Drakeford later talked about why his team played so well on offense after the break after being shut out in the first half. “I think the guys just got more confident. And when you make a stop defensively, it gives you some momentum,” he said. “On offense, we were moving the ball and making plays and we just converted and finished. As long as you think you have a chance, you can do a lot with that mindset.”

However, like they did all half, the Eagles found a way to respond and they did it on the ground. On the ensuing kickoff, it went 40 yards inside NC territory. From there, Wall ran for his second score of the night, this time from 33 yards right up the middle for a touchdown to put the Eagles up 42-28. 

“I think it was primarily missing tackles and we didn’t have enough guys. We have players running out but they had fresh guys going in and out playing both ways,” Drakeford said of the difficulties with a small roster. “Jamel Jones played well both ways but when you are in 90 percent of the game, it wears down on you and it did on him.” 

Down two scores and threatening to bring it back within seven, NC made a costly error that could probably be classified as the dagger in its chances. A throw over the middle into the end zone was picked off by Quan Chambers who returned the interception 99 yards for a touchdown to hike the visitors’ lead to 49-28.

 “I didn’t see actually what happened,’ Drakeford said the pick six. “I looked up and (Chambers) was running downfield. We had trouble making the tackle there but just came up short all night. We would be in position to make plays all night but just didn’t get it done.” 

The teams exchanged touchdowns to finish out the scoring making it a 56-36 final as Williamson found Portee, again, from 13 yards out with a minute left on the clock. 

It was indeed a tough season for the Knights but in this final act, they showed heart and accountability, something that their coach has been preaching all season. Even though Williamson is leaving, there is a lot returning to be hopeful about. 

“I wanted our team to show appreciation to our seniors who put three or four years in here at North Central and the program,” Drakeford said of what he told his team following the game. “Unfortunately, we came up on the short end of the stick. I told the young guys, that we have a pretty decent team here. If they come back and stay committed, good things are going to happen. You can’t be a sometime player in today’s age. You’ve got to come here every day to put in the work.”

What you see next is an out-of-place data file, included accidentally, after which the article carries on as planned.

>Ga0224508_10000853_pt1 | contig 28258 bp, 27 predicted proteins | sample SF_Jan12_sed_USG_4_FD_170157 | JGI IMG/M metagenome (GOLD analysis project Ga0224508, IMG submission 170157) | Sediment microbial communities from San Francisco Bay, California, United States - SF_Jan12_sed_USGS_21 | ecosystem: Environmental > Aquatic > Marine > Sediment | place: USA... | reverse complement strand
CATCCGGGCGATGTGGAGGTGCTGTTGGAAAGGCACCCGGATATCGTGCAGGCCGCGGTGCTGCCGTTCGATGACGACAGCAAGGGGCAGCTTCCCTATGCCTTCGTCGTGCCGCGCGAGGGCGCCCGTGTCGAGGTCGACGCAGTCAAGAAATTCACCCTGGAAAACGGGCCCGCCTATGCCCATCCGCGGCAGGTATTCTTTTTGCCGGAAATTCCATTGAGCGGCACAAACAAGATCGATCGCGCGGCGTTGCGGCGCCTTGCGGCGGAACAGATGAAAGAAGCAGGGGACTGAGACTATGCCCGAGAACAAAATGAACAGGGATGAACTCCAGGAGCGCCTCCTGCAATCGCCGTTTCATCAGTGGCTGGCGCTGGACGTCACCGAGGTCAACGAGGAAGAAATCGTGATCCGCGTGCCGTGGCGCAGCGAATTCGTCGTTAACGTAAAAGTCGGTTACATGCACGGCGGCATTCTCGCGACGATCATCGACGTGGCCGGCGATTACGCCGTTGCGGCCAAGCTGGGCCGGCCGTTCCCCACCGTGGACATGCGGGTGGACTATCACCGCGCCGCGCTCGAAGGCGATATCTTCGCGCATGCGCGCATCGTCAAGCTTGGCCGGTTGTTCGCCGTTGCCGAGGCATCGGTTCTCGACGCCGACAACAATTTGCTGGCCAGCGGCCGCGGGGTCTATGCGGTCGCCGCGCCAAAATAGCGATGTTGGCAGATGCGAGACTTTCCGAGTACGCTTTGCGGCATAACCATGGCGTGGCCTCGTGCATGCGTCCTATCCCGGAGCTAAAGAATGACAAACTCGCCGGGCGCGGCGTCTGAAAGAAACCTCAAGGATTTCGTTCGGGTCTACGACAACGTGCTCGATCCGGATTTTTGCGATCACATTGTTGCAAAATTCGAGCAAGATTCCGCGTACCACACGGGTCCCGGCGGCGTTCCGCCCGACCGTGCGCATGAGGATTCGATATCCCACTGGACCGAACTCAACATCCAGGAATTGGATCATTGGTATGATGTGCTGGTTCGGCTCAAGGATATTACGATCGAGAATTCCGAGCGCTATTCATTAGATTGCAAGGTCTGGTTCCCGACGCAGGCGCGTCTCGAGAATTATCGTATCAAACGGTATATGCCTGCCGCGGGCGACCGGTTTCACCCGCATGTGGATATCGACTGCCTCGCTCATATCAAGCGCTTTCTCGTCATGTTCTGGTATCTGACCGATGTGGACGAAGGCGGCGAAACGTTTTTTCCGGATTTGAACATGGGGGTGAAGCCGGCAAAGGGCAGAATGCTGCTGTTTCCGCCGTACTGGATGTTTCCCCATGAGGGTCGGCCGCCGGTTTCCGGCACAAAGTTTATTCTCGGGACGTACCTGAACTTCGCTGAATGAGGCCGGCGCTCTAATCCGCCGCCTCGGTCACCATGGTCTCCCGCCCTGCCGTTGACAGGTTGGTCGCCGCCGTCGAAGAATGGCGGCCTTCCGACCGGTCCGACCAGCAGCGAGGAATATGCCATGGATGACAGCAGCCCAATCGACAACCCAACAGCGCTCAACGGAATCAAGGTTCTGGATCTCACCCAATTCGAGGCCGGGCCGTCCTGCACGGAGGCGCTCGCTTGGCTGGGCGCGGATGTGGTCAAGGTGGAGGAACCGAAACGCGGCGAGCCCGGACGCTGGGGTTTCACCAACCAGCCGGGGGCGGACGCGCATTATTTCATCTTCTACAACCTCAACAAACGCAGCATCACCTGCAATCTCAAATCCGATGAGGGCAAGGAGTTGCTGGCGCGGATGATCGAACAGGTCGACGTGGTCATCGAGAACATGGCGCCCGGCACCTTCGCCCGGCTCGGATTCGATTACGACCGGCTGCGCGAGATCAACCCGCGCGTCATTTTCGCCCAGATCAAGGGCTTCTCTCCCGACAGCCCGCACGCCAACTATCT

Knights Knowledge: Unofficially, Williamson had 284 yards passing with three touchdowns and two interceptions on a 19-of-27 passing night ...  Jones, a junior, rushed for 146 yards and a score. Most of those yards came in the second half and gave Williamson protection as the Central was forced to respect the run … Portee had five receptions for 112 yards and two touchdowns … Also, I was told in the press box, that it may have been a career night for senior Esteban Rodriguez who caught five balls for 66 yards … Central had more than 280 yards rushing with another 170 in passing … NC freshman Avante Reynolds came up with an interception. 

 

 Lowder leaving the sidelines: Last, but certainly not least, Friday was the final game in the coaching career of one of the all around good guys in Kershaw County. Mitch Lowder called it a 35-year career Friday. From softball coach --- in which he led North Central to the 1999 state championship ---, girls basketball, golf, tennis and football, Lowder has quite the resume that spanned from Lugoff-Elgin in the late 1980s to later going on to North Central. He spoke to the Knights after Friday’s game, telling them to simply “make good decisions, whether in football, or in life, and trust in God.” 

“Mitch means a great deal to me and the program. He has a wealth of knowledge,” Drakeford said  to his players of Lowder’s impact on the school and NC athletic program. 

“You got a guy that’s been here 35 plus years. Be wise to listen to him. He’s been a head coach, an offensive and defensive coordinator so absorb all the knowledge he has. I wanted the kids to understand we are losing a great coach and friend in Mitch Lowder.”